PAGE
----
Thyroid nodules with indeterminate cytology represent a clinical challenge. It has been reported that approximately 4–43% of thyroid nodules undergoing fine-needle aspiration (FNA) biopsy are diagnosed as atypia of undetermined significance/follicular lesion of undetermined significance (AUS/FLUS) or follicular neoplasm/suspicious for follicular neoplasm (FN/SFN) according to the Bethesda classification system (1). The risk of malignancy of indeterminate nodules should be always lower than 15% and 30% in AUS/FLUS and FN/SFN nodules respectively (2), however, data obtained from real series of cases reported higher malignancy rates (1,3). Surgical treatment for all indeterminate nodules would represent undoubtedly an overly radical treatment in the majority of cases; on the other hand, the risk of malignancy is often too high to safely manage patients with observation only.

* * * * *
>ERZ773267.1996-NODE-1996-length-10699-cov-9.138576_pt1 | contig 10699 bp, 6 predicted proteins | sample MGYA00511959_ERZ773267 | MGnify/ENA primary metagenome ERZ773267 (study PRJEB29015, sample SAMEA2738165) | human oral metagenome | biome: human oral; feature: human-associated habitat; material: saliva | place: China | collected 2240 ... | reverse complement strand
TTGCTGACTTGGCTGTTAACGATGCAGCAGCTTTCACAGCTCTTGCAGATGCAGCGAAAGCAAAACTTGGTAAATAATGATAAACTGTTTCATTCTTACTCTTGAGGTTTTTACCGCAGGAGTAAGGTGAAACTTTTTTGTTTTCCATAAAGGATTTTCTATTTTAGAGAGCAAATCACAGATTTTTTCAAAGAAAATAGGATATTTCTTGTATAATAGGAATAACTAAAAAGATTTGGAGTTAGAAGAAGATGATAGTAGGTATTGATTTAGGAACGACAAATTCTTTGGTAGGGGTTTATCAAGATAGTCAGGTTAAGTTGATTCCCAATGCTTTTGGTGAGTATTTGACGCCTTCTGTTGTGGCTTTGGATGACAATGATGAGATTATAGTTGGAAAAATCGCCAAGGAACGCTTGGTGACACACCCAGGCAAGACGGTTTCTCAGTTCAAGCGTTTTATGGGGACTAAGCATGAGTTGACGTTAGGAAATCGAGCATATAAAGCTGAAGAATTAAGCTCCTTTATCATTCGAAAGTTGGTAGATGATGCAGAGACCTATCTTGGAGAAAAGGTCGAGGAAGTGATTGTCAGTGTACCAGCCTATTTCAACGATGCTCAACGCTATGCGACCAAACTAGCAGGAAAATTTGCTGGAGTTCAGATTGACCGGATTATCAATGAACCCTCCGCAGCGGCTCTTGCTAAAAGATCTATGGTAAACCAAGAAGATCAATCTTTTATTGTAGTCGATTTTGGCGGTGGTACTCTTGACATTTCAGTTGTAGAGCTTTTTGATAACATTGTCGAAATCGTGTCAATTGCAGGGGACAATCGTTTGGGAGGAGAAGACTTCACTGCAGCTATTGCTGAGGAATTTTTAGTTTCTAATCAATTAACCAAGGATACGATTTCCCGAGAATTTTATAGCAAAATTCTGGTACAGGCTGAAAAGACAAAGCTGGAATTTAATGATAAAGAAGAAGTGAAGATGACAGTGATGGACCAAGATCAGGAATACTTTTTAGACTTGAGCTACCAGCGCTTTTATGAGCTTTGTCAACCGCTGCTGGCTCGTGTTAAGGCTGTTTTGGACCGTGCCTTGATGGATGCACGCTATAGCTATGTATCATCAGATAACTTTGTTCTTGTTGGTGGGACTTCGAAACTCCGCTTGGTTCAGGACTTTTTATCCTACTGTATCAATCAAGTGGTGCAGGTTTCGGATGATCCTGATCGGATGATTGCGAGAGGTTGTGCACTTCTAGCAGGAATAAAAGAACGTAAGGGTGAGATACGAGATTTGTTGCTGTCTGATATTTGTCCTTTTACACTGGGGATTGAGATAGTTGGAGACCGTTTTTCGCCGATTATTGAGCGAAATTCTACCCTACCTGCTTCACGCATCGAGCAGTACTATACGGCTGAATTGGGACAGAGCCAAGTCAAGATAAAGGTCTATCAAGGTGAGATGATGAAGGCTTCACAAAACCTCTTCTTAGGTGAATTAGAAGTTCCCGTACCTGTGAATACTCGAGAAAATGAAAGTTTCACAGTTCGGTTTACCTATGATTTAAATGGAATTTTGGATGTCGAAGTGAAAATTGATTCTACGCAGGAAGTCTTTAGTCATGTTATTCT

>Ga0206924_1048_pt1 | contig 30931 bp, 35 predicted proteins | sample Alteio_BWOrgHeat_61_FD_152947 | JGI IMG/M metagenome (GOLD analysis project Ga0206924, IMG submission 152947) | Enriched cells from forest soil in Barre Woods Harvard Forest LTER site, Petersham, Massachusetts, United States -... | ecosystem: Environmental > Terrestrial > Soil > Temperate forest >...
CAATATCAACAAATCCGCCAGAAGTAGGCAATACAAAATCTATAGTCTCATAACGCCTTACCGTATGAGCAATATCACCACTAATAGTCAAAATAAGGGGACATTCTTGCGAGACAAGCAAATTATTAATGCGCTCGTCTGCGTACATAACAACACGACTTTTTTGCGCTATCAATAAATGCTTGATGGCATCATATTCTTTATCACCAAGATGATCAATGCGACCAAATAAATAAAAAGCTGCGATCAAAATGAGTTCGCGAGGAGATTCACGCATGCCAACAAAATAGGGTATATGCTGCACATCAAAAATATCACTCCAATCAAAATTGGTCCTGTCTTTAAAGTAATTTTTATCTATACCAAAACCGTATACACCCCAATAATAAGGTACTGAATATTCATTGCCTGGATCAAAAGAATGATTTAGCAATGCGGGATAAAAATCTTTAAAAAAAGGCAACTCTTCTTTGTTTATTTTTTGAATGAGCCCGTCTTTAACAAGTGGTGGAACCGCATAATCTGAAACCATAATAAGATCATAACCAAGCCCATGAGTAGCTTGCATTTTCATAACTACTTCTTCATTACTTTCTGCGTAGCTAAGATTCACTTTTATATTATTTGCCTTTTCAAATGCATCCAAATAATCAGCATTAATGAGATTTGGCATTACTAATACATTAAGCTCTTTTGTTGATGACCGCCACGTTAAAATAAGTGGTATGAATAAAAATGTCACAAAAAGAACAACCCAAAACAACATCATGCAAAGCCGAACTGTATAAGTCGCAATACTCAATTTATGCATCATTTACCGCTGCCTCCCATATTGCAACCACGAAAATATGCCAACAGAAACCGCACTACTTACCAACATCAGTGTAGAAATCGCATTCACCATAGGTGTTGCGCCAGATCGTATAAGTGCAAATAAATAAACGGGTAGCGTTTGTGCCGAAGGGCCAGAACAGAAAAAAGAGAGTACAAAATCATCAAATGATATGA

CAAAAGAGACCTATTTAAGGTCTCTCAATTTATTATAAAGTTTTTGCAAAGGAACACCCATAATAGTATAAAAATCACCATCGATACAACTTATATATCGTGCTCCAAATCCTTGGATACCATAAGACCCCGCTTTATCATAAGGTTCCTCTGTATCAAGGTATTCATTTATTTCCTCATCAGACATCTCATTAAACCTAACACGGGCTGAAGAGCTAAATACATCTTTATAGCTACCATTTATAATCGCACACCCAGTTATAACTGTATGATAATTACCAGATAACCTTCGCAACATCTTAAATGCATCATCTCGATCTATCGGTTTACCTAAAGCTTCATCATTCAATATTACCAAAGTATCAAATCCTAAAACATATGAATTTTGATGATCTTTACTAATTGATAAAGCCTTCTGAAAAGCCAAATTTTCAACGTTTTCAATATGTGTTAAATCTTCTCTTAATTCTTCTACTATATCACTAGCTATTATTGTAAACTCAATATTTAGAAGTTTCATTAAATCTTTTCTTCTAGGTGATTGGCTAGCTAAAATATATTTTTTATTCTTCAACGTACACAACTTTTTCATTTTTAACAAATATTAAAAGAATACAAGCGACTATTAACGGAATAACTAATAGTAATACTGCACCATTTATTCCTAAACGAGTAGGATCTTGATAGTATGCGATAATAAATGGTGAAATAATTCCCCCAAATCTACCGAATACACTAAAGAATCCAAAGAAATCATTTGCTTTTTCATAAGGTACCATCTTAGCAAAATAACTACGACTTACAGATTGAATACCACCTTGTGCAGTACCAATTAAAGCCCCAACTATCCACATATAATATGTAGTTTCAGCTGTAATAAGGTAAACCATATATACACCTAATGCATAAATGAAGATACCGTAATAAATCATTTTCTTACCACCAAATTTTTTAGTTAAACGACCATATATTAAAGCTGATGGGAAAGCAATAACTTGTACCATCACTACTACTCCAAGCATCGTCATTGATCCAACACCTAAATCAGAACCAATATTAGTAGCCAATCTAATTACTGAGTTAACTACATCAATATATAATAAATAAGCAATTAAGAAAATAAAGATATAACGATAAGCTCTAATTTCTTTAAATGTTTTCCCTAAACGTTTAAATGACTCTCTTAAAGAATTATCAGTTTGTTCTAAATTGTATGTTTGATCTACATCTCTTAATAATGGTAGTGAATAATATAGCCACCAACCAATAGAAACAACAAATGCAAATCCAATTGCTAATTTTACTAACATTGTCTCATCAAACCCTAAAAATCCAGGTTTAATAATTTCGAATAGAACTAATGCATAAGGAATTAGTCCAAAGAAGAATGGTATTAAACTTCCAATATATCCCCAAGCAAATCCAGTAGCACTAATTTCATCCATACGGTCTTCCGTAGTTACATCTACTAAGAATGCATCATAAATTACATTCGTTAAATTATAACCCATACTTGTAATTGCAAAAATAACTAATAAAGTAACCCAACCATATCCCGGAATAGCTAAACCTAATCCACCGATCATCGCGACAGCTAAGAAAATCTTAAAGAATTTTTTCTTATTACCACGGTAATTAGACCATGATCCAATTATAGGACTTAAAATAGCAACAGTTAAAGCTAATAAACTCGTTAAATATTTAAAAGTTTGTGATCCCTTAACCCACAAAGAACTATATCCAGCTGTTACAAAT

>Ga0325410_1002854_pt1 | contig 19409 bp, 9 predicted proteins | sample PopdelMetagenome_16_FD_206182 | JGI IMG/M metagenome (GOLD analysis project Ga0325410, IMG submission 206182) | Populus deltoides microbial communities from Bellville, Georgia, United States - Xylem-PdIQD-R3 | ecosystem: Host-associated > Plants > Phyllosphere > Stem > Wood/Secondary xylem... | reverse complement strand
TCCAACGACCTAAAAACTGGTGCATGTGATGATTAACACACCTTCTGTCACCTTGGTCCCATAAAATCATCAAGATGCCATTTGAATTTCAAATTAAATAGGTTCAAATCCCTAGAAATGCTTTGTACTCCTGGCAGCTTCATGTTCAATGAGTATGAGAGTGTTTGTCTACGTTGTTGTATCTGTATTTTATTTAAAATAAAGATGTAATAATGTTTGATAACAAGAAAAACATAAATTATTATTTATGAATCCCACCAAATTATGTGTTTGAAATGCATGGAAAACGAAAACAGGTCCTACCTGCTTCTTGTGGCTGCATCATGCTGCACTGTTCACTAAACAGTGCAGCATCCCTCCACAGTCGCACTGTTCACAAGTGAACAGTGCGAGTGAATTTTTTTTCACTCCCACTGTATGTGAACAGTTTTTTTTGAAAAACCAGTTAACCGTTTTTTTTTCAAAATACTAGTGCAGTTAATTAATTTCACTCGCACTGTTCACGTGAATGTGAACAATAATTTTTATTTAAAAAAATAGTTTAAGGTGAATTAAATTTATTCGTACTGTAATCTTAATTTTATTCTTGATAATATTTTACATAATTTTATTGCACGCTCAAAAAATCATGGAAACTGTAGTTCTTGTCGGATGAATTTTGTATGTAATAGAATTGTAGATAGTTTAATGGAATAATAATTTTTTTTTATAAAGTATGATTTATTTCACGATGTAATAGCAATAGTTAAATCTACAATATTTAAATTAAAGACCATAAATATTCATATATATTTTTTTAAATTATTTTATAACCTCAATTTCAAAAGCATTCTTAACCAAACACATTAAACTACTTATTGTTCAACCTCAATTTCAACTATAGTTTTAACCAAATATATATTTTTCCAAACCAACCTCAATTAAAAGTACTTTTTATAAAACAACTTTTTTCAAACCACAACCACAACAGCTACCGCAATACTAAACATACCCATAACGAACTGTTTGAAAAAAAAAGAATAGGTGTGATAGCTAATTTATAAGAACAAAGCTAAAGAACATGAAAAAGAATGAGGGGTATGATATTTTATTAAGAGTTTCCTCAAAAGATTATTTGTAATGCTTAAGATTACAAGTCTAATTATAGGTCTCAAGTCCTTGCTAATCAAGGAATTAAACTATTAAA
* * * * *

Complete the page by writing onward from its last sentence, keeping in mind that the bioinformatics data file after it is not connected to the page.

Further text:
Most of indeterminate nodules that prove malignant after surgery are follicular-derived well-differentiated thyroid carcinomas, in particular the follicular-patterned malignancies (4,5): follicular variant of papillary thyroid carcinoma (FVPTC) and follicular thyroid carcinoma (FTC). FVPTC shows subtle cytonuclear atypia which make them difficult to be definitely recognized on cytology. Instead conventional PTC show marked nuclear atypia and are more rarely diagnosed as indeterminate nodules on cytology; molecularly they are generally BRAF-like tumors with BRAFV600E mutation and RET rearrangement as driver alterations, and display peculiar epi-genetic and genetic patterns (6). By contrast FVPTC are classified as RAS-like tumors and have RAS mutations or PPARg translocations (or even BRAFK601E mutations) as early genetic events (6), even if the infiltrative forms of FVPTC can harbor BRAFV600E mutations. The general picture of indeterminate cytology is complicated by the fact that the follicular-patterned lesions, namely the malignant FVPTC and FTC, the benign follicular thyroid adenoma and borderline lesions as the noninvasive follicular thyroid neoplasm with papillary-like nuclear features (NIFTP) can share the same molecular alterations (7), such as RAS mutations and PPARg fusions. For these reasons, the role of molecular markers in pre-surgical settings has been deeply explored.